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Covid-19 Antibody Cocktail to Begin Clinical Trial

SARS-Cov-2 virus

Scanning electron microscope image of SARS-Cov-2 virus, in orange, emerging from cells (NIAID, Flickr)

11 June 2020. A combination of two synthetic antibodies, with an enhanced infection-blocking design for preventing and treating Covid-19 infections, is set to begin a clinical trial. Regeneron Pharmaceuticals Inc., the cocktail’s developer, also says scientific papers describing technical features and preclinical studies of the antibodies are accepted for publication in Science journals.

Regeneron Pharmaceuticals, in Tarrytown, New York, is a biotechnology company developing synthetic antibodies that invoke the immune system to prevent or treat infectious diseases. The company’s VelocImmune technology produces these human antibodies with genetically engineered mice. The engineered mice become living production lines, says the company, producing antibodies that respond as a human to a specific pathogen, while not affecting the rest of the animal. The antibodies are then retrieved and combined with human genetic characteristics for testing as therapy candidates.

For Covid-19, Regeneron uses a combination of two antibodies for neutralizing the SARS-CoV-2 virus, in a single drug code-named REGN-COV2, to both prevent or treat infections. The company says two antibodies are needed, each targeting a separate region of the characteristic protein found on the surface of the coronavirus spike, which penetrates and binds to receptor proteins in cells, beginning the infection process. Regeneron says the two antibodies in REGN-COV2 work in tandem, one antibody to start neutralizing the spike protein, with the second antibody blocking mutated forms of the virus that can form and escape after the initial attack.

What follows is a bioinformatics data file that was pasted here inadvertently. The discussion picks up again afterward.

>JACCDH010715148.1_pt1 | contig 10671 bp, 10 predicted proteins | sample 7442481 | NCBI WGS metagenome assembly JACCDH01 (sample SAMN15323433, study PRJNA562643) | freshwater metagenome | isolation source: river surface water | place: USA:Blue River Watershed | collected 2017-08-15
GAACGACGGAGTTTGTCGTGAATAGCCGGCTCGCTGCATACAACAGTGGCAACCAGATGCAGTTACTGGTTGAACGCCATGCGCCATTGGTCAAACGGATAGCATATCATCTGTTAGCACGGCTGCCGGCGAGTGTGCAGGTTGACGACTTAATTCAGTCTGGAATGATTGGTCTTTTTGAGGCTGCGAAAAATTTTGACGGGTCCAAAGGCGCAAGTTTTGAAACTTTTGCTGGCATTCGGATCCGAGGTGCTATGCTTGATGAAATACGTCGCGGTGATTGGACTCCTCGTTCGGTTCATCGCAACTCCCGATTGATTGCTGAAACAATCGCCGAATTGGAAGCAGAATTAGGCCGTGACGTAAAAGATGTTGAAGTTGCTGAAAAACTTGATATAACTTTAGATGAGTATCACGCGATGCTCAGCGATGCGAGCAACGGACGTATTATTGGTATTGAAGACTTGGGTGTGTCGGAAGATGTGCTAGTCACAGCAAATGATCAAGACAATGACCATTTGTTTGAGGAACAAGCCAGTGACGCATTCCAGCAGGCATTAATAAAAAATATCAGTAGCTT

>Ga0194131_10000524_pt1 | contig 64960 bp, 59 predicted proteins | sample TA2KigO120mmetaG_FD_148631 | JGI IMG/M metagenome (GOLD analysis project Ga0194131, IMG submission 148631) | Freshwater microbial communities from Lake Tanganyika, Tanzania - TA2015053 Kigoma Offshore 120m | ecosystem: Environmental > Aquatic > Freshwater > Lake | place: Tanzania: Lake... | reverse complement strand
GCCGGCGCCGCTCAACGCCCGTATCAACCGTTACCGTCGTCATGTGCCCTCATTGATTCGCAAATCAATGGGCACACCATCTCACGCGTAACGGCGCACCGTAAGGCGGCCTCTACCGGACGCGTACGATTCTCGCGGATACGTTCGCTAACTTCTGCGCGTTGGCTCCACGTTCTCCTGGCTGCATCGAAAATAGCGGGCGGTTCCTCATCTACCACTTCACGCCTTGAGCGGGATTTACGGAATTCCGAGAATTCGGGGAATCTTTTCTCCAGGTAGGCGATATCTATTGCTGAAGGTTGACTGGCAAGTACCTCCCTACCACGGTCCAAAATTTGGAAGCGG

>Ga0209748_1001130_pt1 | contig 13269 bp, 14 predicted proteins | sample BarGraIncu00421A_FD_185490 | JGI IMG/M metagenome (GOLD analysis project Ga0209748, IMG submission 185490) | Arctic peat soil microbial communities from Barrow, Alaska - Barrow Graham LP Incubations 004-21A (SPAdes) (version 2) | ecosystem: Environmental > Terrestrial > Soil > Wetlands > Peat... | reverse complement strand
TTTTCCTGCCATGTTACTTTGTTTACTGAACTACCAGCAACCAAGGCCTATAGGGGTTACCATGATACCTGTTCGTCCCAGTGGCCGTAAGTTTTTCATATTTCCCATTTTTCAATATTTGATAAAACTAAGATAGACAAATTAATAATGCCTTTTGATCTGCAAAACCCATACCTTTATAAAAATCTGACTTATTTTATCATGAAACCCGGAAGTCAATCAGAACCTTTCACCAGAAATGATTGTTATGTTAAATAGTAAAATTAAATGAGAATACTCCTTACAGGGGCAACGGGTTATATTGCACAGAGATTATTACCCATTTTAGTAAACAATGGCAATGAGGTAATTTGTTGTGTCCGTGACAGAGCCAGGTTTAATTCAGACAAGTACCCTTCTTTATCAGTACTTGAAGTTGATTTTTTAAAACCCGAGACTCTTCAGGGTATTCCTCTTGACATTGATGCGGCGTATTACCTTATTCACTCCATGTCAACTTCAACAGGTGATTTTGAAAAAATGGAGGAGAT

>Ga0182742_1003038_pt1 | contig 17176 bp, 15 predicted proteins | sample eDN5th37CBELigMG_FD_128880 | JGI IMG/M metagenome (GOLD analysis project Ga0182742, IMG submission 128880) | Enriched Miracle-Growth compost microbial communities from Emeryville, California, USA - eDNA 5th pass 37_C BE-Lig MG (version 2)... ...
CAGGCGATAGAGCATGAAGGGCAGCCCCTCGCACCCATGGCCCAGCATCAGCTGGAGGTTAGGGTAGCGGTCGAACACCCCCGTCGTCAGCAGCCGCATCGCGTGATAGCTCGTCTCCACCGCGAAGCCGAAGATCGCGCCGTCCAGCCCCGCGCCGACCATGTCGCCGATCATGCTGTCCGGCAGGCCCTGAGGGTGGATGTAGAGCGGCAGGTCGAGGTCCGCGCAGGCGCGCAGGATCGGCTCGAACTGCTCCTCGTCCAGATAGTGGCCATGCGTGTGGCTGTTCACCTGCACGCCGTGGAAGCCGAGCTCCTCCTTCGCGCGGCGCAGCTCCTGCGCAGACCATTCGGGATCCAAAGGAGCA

Antibody cocktails have a long history in treating infectious diseases, including for HIV infections. Regeneron says its Ebola cocktail REGN-EB3, consisting of three antibodies, is under review by the Food and Drug Administration. Science & Enterprise reported in August 2019 on a clinical trial testing REGN-EB3.

“We have created a unique anti-viral antibody cocktail with the potential both to prevent and treat infection, and also to preempt viral ‘escape,’ a critical precaution in the midst of an ongoing global pandemic,” says George Yancopoulos, Regeneron’s president and chief scientist in a company statement. Yancopoulos adds, “The antibody cocktail approach may also have long-term utility for elderly and immuno-compromised patients, who often do not respond well to vaccines.”

The clinical trial testing REGN-COV2, says the company, is an adaptive, multi-stage study enrolling patients with Covid-19 infections, both in and out of the hospital. In the trial’s early stage, the study team is looking for signs of adverse effects from REGN-COV2 as well as indicators that it generates an immune response. The second stage will test REGN-COV2 for immune response and clinical benefits among infected Covid-19 patients. Results from the first two stages will determine the size and scope of the study’s third stage.

Regeneron says two separate papers on the antibody cocktail are accepted for publication in Science journals, appearing on 15 June. One paper describes the company’s process for discovering the antibodies going into REGN-COV2, both from VelocImmune mice and former Covid-19 infection patients. The paper highlights the process for narrowing down and selecting the two antibodies that simultaneously, but separately, bind to the coronavirus spike protein.

The second paper discusses preclinical lab tests of REGN-COV2, evaluating the cocktail’s ability to block escaping mutated forms of SARS-CoV-2 viruses. The results, says Regeneron, show mutated SARS-CoV-2 forms are largely eliminated after exposure to REGN-COV2.

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